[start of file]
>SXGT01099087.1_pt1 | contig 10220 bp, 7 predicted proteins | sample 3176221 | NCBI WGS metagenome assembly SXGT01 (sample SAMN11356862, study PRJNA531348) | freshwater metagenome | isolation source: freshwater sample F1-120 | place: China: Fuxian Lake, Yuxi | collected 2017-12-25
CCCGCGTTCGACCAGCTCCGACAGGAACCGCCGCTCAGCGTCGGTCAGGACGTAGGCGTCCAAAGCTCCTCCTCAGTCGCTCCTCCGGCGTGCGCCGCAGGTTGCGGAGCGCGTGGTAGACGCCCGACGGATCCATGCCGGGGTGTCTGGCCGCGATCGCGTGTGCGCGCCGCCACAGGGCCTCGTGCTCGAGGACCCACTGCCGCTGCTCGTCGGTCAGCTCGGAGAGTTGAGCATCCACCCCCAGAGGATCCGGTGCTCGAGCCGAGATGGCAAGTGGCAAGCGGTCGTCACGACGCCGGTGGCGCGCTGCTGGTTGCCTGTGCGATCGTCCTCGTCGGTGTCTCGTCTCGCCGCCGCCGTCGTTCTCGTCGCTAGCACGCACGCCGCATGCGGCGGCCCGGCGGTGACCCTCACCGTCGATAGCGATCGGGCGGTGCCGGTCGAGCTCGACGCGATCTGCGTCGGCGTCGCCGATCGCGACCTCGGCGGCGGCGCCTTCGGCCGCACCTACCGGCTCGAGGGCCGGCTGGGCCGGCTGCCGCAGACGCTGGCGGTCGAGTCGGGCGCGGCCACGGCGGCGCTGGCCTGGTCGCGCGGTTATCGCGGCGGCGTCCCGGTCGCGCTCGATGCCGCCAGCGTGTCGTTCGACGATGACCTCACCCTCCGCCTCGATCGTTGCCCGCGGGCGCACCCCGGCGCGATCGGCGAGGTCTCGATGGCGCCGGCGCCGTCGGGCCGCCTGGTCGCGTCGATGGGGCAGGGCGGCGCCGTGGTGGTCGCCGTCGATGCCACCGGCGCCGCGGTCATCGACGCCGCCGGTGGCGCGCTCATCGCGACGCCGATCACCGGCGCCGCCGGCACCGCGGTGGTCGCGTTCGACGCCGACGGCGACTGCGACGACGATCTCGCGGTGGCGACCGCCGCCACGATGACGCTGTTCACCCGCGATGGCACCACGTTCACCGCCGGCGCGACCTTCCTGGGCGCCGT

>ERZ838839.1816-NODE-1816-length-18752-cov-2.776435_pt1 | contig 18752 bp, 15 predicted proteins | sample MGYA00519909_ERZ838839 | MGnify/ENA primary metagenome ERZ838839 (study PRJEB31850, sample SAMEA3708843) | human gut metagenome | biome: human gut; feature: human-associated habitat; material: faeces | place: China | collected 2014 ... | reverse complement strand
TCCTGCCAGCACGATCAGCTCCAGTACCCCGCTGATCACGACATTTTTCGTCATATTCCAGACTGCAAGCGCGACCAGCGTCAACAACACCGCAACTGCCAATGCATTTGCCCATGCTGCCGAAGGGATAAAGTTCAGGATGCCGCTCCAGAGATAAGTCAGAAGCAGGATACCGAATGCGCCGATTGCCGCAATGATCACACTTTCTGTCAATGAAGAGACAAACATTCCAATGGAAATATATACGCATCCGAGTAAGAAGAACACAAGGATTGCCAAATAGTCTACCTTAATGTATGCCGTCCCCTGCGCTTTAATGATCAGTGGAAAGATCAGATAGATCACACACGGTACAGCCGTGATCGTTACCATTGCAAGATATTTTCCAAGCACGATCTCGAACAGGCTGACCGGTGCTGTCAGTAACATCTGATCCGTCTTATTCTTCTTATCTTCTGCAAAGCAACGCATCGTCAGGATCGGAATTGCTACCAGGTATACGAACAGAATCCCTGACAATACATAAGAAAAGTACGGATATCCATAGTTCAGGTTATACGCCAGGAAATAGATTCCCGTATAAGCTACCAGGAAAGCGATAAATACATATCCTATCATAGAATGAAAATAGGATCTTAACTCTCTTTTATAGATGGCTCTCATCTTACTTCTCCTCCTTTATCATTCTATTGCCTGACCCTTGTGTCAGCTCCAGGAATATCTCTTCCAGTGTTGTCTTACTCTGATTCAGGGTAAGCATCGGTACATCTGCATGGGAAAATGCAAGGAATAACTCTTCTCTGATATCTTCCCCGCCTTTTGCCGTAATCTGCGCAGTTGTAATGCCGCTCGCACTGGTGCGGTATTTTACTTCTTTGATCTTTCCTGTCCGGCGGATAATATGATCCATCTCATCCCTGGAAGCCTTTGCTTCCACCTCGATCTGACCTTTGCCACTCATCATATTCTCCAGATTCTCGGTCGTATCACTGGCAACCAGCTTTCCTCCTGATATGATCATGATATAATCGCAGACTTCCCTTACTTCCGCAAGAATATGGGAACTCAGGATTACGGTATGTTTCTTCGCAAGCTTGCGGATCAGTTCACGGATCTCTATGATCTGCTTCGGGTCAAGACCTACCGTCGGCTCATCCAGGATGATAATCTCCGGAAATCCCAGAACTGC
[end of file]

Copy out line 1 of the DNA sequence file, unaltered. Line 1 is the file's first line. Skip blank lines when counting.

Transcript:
>SXGT01099087.1_pt1 | contig 10220 bp, 7 predicted proteins | sample 3176221 | NCBI WGS metagenome assembly SXGT01 (sample SAMN11356862, study PRJNA531348) | freshwater metagenome | isolation source: freshwater sample F1-120 | place: China: Fuxian Lake, Yuxi | collected 2017-12-25